I spent my growing up years in an area where row crops were every bit as prevalent as wheat and hay fields.
One of the most popular row crops (next to onions) happens to be potatoes. Some of our neighbors grew acres and acres of them. One year, as a fundraising project for our senior class, we went and picked up all the “cull” potatoes from their field and sold them for something like a $1 per bag by going door to door in our small town. That was not the most fun any 17-year-old ever had.
I also just happened to grow up in the same valley where one famous potato company started and continues today, known as Ore-Ida.
If you’ve ever stood in the freezer section at your grocery store and looked at the selection of frozen tater tots, French fries, or hash browns, you’ve probably seen Ore-Ida potatoes with their trademark red bag and distinctive logo.
Ore-Ida is currently produced and distributed by the H.J. Heinz Company, now part of Kraft Heinz. The primary production facility for Ore-Ida is located in the community of Ontario, Oregon, that sits right on the border between Oregon and Idaho. The company once employed more than 1,000 people, but today has around 600 employees.
Back in the mid-1930s, entrepreneurs and brothers F. Nephi Grigg and Golden Grigg began growing sweet corn in eastern Oregon. Their first company, Grigg Brothers, became one of the largest distributors of sweet corn in the United States.
Then, in 1949, with financial backing from their brother-in-law Otis Williams, the brothers rented a frozen food plant located in Ontario, at the border with Idaho, and converted it into a potato-processing facility. The three men purchased the facility in the early 1950s. In 1952, Oregon Frozen Foods Company was founded.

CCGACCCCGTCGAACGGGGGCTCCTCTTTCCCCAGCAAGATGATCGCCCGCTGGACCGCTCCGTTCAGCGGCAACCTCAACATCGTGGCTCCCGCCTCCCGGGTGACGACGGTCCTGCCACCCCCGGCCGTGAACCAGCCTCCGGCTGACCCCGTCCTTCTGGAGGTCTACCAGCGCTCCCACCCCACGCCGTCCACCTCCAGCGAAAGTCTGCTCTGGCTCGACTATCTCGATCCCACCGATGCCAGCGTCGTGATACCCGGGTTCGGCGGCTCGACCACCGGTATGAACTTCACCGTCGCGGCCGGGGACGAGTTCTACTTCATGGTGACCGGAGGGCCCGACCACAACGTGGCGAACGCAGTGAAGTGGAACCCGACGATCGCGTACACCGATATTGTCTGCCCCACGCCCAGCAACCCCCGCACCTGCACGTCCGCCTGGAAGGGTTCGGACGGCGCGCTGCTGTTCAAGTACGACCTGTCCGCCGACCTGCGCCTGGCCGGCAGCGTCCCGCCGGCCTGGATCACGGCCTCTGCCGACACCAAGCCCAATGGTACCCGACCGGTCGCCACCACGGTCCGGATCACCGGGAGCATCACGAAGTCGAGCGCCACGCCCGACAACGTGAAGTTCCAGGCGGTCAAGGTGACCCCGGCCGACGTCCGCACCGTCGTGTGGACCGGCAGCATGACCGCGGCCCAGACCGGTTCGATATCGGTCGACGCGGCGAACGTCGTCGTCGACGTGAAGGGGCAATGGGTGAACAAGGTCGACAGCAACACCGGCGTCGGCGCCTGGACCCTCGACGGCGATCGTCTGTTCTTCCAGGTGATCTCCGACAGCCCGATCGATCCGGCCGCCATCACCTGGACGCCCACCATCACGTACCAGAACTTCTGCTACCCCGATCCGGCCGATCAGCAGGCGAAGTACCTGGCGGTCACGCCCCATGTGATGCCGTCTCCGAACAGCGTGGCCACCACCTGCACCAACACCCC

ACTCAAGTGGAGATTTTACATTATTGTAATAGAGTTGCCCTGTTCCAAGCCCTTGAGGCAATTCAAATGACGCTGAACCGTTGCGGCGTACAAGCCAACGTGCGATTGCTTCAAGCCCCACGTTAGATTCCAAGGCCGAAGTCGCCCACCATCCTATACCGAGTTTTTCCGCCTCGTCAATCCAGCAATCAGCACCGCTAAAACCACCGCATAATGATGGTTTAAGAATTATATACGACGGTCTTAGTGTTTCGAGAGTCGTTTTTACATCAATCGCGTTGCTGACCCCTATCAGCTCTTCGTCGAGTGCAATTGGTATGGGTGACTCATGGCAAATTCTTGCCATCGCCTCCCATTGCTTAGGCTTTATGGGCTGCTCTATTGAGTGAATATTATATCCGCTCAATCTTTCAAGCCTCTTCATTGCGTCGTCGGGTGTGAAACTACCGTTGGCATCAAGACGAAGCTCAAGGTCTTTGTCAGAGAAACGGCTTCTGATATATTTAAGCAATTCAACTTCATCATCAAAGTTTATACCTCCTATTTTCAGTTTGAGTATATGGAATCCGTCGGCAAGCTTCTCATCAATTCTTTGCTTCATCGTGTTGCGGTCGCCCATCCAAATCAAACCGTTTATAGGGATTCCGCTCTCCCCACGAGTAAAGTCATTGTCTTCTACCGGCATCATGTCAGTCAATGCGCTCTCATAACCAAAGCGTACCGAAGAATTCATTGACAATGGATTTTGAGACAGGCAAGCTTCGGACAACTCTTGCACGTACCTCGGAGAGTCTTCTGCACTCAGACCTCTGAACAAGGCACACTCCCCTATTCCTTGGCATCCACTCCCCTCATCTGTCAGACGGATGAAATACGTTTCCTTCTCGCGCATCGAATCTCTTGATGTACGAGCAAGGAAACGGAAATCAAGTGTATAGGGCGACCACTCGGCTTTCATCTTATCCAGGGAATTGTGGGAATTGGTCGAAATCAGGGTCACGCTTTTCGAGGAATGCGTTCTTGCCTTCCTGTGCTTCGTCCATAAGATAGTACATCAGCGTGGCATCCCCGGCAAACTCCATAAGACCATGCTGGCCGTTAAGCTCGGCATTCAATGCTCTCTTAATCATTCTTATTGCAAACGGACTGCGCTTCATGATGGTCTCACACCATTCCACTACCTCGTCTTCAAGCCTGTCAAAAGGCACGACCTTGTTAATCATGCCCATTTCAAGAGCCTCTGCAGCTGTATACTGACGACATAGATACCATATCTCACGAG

Initially, the company produced and sold frozen corn and French fries. In 1953, Tater Tots were invented and patented by Ore-Ida. The tots were made from seasoned slivers of potatoes left over from the French fry production. (Oddly enough, Tater Tots are the brand’s most popular product).
The company went on to build a second plant in Burley, Idaho, where many of their potato fields were located. The company’s name became a syllabic abbreviation of the two states where they ran the companies and the original logo consisted of outlines of Oregon and Idaho with Ore-Ida superimposed in italicized letters.
Ore-Ida was acquired by the H.J. Heinz Company in 1965. Ore-Ida’s headquarters were located in Boise, Idaho, until 1999 when a new frozen foods division was created at Heinz’s corporate headquarters in Pittsburgh, Pennsylvania.
So the next time you reach into the freeze for a bag of fries or tots, you’ll know a little history of the company of you bought the Ore-Ida brand.
Of course, I have to share a recipe with you today. This one includes Tater Tots and is easy to whip together for a fast meal.
Tater Tot Casserole
2 pounds of ground beef
1 package of Ore-Ida Tater Tots
1 cup shredded colby-jack cheese (or cheddar)
1 tsp. onion flakes (or grated fresh onion)
2 cans of cream of mushroom soup
1 teaspoon seasoning (like Mrs. Dash)
salt and pepper to taste
Preheat oven to 375 degrees.
Place tater tots into a 9 x 13 casserole pan (I lightly spray mine with non-stick spray first) and set in the oven while you brown the ground beef. I add the onion flakes, seasoning and salt and pepper to the ground beef. When the hamburger is browned, mix it with the cream of mushroom soup and spoon over the top of the tater tots. Layer on cheese and cover with foil. Bake for about 20 minutes or until soup is hot and bubbly. Remove foil and bake for a few more minutes until cheese is a melted layer of luscious gooey-ness. Remove from oven and serve. I like to sprinkle the top of my casserole with a bit of chopped fresh parsley. Captain Cavedweller likes his straight up “without any of that weird green stuff on there.”
What is your favorite fast or easy dinner recipe using potatoes?
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After spending her formative years on a farm in Eastern Oregon, hopeless romantic Shanna Hatfield turns her rural experiences into sweet historical and contemporary romances filled with sarcasm, humor, and hunky western heroes.
When this USA Today bestselling author isn’t writing or covertly hiding decadent chocolate from the other occupants of her home, Shanna hangs out with her beloved husband, Captain Cavedweller.